By Kim Brooks, Express Editor
The month of October is designated as National Breast Cancer Awareness Month. For those women 40 and older you can honor this month and bring awareness to this disease by getting your mammograms right here in Jones County.
Jones Regional Medical Center (JRMC) in Anamosa has been offering mammogram services since 1996, before the new facility was built. In 2010, they started providing digital mammography to their patients. Cara Milder Forbes, director of Imaging Services at JRMC, said this new technology allows radiologists to adjust the image to clearly see contrast in the tissue better.
“It allows for more image manipulation to see the different densities,” explained Forbes. She said with the change to digital mammography the entire Imaging department is now digital. “This was something new for a small hospital like ours,” she said, with St. Luke’s Hospital in Cedar Rapids going digital a few years prior.
The imaging department at JRMC is quite extensive for a rural hospital, which continues to grow in many ways. The department includes radiology, general X-ray, CT scans, ultra sounds, nuclear medicine, MRIs, bone densitometry and, of course, mammograms.
In 1997 after JRMC started offering mammogram testing, their figures shows just over 500 mammograms in one year. That figure has doubled to 1,031 in 2011.
Forbes said it is very important to offer these services in Jones County.
“If a service like this wasn’t so convenient, people may not take advantage of it,” she said. “We have a flexible schedule, at the convenience of our patients.”
A radiologist at St. Luke’s reads images and results can be received in just two to three days, said Forbes. She said they look for irregularities in the breast tissue, any mass-like spot or abnormal calcification. If an abnormality were detected, additional mammography images and possibly a breast ultrasound would be recommended. The additional imaging and even breast biopsies can be performed at JRMC as well.
Jill Darrow, one of three mammogram techs at JRMC, said if they could detect breast cancer early, there is a much better outcome.
“Mammograms are the most common tool for detecting breast cancer,” said Darrow. “It’s inexpensive, non-invasive and readily available.”
JRMC and Jones County is lucky to have such technology at its fingertips. Prior to 1996 when the hospital had an imaging department, the mammogram services were done via a mobile machine.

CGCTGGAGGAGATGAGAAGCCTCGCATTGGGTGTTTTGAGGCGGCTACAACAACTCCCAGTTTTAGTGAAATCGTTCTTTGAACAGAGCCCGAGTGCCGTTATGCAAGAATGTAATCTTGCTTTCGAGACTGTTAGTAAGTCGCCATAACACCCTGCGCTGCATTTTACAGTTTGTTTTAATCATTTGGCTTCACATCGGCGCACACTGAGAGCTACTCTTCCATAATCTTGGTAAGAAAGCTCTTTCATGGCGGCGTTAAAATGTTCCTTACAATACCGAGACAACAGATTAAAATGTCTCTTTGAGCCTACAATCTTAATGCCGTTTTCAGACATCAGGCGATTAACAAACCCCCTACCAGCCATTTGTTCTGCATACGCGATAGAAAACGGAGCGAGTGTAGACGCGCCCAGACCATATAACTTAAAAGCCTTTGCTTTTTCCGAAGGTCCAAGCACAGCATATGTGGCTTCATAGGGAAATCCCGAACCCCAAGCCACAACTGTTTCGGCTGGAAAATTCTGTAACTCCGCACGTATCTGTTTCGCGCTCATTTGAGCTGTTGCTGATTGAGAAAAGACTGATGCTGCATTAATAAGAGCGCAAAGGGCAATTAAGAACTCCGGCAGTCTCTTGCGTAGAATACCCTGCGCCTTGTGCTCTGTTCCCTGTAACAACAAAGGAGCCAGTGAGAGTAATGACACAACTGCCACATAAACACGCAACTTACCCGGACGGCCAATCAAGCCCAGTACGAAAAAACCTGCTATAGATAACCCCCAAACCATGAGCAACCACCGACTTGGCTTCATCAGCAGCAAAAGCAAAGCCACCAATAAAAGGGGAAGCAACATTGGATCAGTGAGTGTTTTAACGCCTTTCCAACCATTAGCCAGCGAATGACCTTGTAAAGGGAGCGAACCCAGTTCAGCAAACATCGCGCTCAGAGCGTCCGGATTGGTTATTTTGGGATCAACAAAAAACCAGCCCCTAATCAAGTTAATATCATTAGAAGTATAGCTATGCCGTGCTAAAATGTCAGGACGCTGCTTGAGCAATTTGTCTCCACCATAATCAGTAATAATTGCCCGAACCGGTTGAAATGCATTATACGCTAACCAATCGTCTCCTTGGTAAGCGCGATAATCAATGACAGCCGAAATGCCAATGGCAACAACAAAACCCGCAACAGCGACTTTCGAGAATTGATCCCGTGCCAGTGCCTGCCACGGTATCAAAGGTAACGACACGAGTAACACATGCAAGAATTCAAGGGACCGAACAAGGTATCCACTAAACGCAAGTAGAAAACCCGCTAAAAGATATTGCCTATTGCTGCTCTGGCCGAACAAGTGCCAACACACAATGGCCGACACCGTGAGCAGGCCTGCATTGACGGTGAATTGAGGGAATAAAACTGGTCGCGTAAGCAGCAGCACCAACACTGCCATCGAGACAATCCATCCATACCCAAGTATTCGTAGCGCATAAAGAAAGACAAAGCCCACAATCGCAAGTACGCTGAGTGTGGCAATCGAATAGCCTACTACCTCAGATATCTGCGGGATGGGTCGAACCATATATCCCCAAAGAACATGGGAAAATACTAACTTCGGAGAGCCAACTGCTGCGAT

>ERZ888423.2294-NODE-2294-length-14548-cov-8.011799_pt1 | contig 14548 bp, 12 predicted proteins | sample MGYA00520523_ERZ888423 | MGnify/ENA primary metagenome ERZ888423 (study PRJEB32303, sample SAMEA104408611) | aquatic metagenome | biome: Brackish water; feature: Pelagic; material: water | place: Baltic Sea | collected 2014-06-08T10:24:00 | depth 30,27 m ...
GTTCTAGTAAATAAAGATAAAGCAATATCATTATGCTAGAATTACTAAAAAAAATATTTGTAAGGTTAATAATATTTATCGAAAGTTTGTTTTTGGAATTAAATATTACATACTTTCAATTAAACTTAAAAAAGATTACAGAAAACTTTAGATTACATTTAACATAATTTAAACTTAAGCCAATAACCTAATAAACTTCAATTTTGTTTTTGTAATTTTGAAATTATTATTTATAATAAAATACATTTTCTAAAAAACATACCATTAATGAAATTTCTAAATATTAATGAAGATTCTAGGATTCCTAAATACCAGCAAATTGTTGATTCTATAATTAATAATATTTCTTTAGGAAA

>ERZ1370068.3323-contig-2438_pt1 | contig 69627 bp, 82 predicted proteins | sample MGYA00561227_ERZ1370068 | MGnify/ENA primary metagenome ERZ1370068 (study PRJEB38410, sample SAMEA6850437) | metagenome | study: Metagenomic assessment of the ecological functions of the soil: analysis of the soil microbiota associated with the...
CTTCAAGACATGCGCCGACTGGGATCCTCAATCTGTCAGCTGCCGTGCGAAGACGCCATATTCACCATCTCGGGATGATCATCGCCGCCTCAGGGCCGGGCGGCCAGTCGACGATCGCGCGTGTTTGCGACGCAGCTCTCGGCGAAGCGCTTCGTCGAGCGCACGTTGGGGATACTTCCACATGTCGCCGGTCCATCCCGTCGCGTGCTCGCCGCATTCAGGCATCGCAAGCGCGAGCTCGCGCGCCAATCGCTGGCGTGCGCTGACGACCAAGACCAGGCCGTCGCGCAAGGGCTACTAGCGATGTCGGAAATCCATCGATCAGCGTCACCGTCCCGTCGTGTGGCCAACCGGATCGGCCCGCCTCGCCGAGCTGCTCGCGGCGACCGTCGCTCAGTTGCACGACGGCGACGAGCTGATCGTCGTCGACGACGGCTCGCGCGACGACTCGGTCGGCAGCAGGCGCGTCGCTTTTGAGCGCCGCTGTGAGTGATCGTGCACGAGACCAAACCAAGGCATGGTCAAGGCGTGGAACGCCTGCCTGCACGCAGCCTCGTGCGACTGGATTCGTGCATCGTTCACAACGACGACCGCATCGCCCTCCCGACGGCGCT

“That limited the services,” explained Forbes. “We strive on offering as many services as we can without our patients having to travel far.”
As for when to start getting your regular mammogram, Darrow said the American Cancer Society suggests mammogram screenings for women 40 and older, on an annual basis. The American College of Radiology suggests the same, depending on one’s family history. Darrow said if you have cancer in your family, your family physician may want you to get a mammogram done earlier than at the age of 40.
Darrow said men could also get breast cancer.
“It’s not just a woman’s disease,” she said. Digital mammography machines can detect a lump in any size breast, men or women.
Even though the radiation dose of a mammogram is extremely small, if a woman under the age of 30 detects an abnormality in her breast, they may first be scheduled for an ultrasound to determine if a mammogram is necessary. Darrow said while the ultrasound could be used, it is not a replacement for a mammogram. An MRI is also a possible tool in this case for very dense tissue, but due to the cost and time involved, is not a good screening tool for most cases.
“Anything as small as a millimeter can be detected,” said Darrow of what these imaging machines can find.
If there is any hesitation what so ever on getting your first mammogram, both Darrow and Forbes said not to let fear hold you back.
“Mammograms have been proven to save lives,” said Forbes.
Even if you do not have a family history of cancer, she said that is not an excuse to not have a mammogram done.
“Lack of family history is not always a good excuse,” Forbes said.
Darrow added that many women say their first mammogram was not as bad as they originally thought.
“It’s never too late to start (getting a mammogram),” advised Darrow. “Even at the age of 50 or 60.”
JRMC offers mammograms Monday through Friday, 8:30 a.m. to 4:30 p.m.; and on Saturday every six weeks from 8 a.m. to noon. For scheduling, call 319-481-6369 for an appointment.